There’s nothing quite like enjoying the serene beauty of the mountains on a backcountry ski tour. It’s nearly silent as you skin smoothly along. The trees are blanketed in a fresh coat of snow, and the sun is just cresting over the horizon, coating everything in a surreal wash of pink light.
At the summit you sit and rest for a moment, taking it all in. Everything is perfect, everything is right in the world until you try to take a bite out of the frozen, stale granola bar that’s been banging around in your pack for a year.
For some reason backcountry skiers obsess over gear and equipment, trying to optimize their experience in the mountains, but too often ignore another important part of that equation: nutrition.
What’s the point of experiencing the mountains via skis if you’re just shoveling the same old crap into your mouth? No, you should eat like a king in the backcountry, here are a few simple recipes to help you do that.
There’s nothing like a hot drink in the backcountry, but step your thermos of tea up a notch and make your own butter tea.
Butter tea is traditionally made using yak milk, it’s what the Sherpas who work on Mount Everest drink, so yeah, it’s high-altitude certified.
There are a bunch of recipes for butter tea out there, but we like to keep it simple.
Make strong tea with boiling water and either loose tea or bags like you usually would. While it’s still boiling add salt, and ⅛ cup of milk for every one cup of water you used, Then add a half tablespoon of butter for every cup of water you used. Blend it all together, and get it into your thermos still boiling.
The butter, milk, and salt bring a lot more nutrition to the tea than you’d usually get, and help fuel you through long days. You can add spices or other ingredients to make it even heartier.
We’ve even heard stories of folks melting and blending in whole Snickers bars to add even more calories. No matter what you add, this is a great staple for any day in the hills.
The best ski boot fitters will tell you that it doesn’t matter how insulated your boots are if your core doesn’t stay warm. Well, keep your core warm with some butter tea.
France may be best known for its wines and beautiful architecture, but they’ve also got some incredible mountains, and it stands to reason that a culture that values food so much would come up with some great mountain food.
And so they have in the form of charcuterie. Sure, you might be used to paying too much for some stale crackers and meats at a restaurant, but backcountry charcuterie can be so much more than that.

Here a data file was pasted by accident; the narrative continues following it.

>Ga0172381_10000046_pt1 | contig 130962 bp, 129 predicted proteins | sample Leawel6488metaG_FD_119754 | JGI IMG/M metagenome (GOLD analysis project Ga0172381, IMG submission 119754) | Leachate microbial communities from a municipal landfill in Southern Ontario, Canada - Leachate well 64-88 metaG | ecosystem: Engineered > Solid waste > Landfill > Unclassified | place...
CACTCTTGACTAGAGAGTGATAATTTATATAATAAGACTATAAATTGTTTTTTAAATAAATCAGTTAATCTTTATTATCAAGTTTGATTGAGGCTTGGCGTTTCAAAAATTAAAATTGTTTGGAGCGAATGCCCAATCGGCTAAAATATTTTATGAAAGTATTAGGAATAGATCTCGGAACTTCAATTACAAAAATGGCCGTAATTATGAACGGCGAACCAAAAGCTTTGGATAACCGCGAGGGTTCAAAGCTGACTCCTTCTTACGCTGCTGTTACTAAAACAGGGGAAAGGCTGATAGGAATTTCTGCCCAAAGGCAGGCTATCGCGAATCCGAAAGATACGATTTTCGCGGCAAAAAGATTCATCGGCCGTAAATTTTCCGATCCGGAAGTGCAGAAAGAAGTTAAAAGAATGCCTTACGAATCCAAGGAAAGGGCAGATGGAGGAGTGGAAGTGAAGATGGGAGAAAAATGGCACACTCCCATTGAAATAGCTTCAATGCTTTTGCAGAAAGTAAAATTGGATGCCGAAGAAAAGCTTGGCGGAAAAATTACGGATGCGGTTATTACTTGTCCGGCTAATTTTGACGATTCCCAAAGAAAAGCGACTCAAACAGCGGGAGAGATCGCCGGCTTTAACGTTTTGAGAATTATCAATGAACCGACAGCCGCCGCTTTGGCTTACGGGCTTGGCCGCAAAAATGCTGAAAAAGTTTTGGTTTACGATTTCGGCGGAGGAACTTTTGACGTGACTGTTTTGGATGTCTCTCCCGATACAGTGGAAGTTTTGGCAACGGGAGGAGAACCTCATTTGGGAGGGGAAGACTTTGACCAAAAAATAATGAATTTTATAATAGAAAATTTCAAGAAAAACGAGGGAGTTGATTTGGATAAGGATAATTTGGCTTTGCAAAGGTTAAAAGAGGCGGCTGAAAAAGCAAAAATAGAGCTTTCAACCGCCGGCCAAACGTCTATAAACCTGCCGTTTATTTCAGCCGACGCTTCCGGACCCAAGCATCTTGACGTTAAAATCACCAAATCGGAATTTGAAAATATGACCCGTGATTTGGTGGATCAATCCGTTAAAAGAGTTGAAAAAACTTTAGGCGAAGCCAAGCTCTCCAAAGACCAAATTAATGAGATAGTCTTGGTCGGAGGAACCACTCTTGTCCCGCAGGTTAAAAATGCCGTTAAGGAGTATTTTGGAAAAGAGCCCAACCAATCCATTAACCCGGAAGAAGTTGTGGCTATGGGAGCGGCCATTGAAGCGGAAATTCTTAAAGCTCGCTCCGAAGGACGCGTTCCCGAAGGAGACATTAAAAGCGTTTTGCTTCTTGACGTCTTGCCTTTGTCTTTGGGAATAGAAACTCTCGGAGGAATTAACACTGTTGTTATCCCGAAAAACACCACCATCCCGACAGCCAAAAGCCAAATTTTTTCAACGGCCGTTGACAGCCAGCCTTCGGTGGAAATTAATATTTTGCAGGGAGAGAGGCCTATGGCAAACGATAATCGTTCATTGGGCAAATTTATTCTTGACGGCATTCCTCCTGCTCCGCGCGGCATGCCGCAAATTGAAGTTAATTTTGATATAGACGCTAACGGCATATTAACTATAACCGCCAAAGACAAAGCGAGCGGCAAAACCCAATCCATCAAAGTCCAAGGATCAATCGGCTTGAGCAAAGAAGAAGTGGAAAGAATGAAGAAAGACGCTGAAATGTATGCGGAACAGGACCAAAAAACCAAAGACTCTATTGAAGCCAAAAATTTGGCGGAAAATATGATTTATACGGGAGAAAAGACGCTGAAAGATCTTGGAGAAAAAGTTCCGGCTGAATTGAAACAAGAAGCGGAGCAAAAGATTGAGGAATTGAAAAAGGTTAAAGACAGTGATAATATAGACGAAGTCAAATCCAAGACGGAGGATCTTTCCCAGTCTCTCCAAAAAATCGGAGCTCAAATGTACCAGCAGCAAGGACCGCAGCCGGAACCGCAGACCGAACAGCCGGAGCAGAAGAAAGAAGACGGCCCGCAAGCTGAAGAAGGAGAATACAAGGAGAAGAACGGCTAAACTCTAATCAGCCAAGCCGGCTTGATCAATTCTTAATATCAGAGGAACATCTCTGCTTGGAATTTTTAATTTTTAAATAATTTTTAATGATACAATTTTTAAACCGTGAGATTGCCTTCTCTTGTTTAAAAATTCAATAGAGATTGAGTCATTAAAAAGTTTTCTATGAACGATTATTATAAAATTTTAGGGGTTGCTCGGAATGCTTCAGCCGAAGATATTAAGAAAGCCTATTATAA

The basics are just some kind of bread (baguettes hold up better in a pack than crackers), some cheese, and some cured meats. You can go as fancy or plain as you’d like. Bring a fancy goat cheese, or just some pepper jack (we’re big fans of those wax wrapped Babybel mini-cheeses).
A stick of nice salami can live in your pack comfortably, and that first salty bite is a godsend on big missions. We highly recommend some dried fruits (apricots and cherries are a nice change of pace) and maybe some pickled vegetables. It’s shockingly easy to pickle carrots and radishes at home with just a few minutes of prep.
Your backcountry partners will thank you when you whip out your spread and lay it all out on your avy shovel blade. Nothing makes a day in the mountains feel a little more refined like a good charcuterie platter.
Peanut Butter Burrito
But what if you don’t have the luxury of a full kitchen. Maybe you flew in, grabbed a rental car and a ski rental in Portland, and are headed out for a fast lap on Mount Hood.
You just need cheap, easy nutrition.
On the complete opposite end of the spectrum from the class and refinement of charcuterie, we have the peanut butter burrito. Sure, hefty sandwiches look nice, but they have a tendency to get squashed in your pack and be hard to eat.
If you’re just looking for fast, easy, durable nutrition, make yourself a pack of peanut butter burritos. All it takes is some wheat tortillas, some peanut butter, and if you’re feeling fancy, some chocolate chips and raisins. Boom, fast, easy nutrition. You can also substitute Nutella and call it a backcountry crepe if you’re fancy like that.
Maple Syrup Snow
This one is a wildcard, not the type of recipe you could pick up in just any ski and snowboard shop. It’s a perennial favorite of New Englanders, and it’s pretty simple. Just drizzle hot, fresh maple syrup onto fresh clean snow.
The syrup will freeze and solidify into a satisfying dessert. Eat it like a snow cone, or just eat the syrup drizzle off the snow. Either way, your touring partners will be impressed and jealous.
Just make sure to keep that syrup in a warm thermos on the way up, it’s less impressive if you can’t get it to pour onto the snow.
Read Also: 10 Beautiful But Most Dangerous Hikes In America.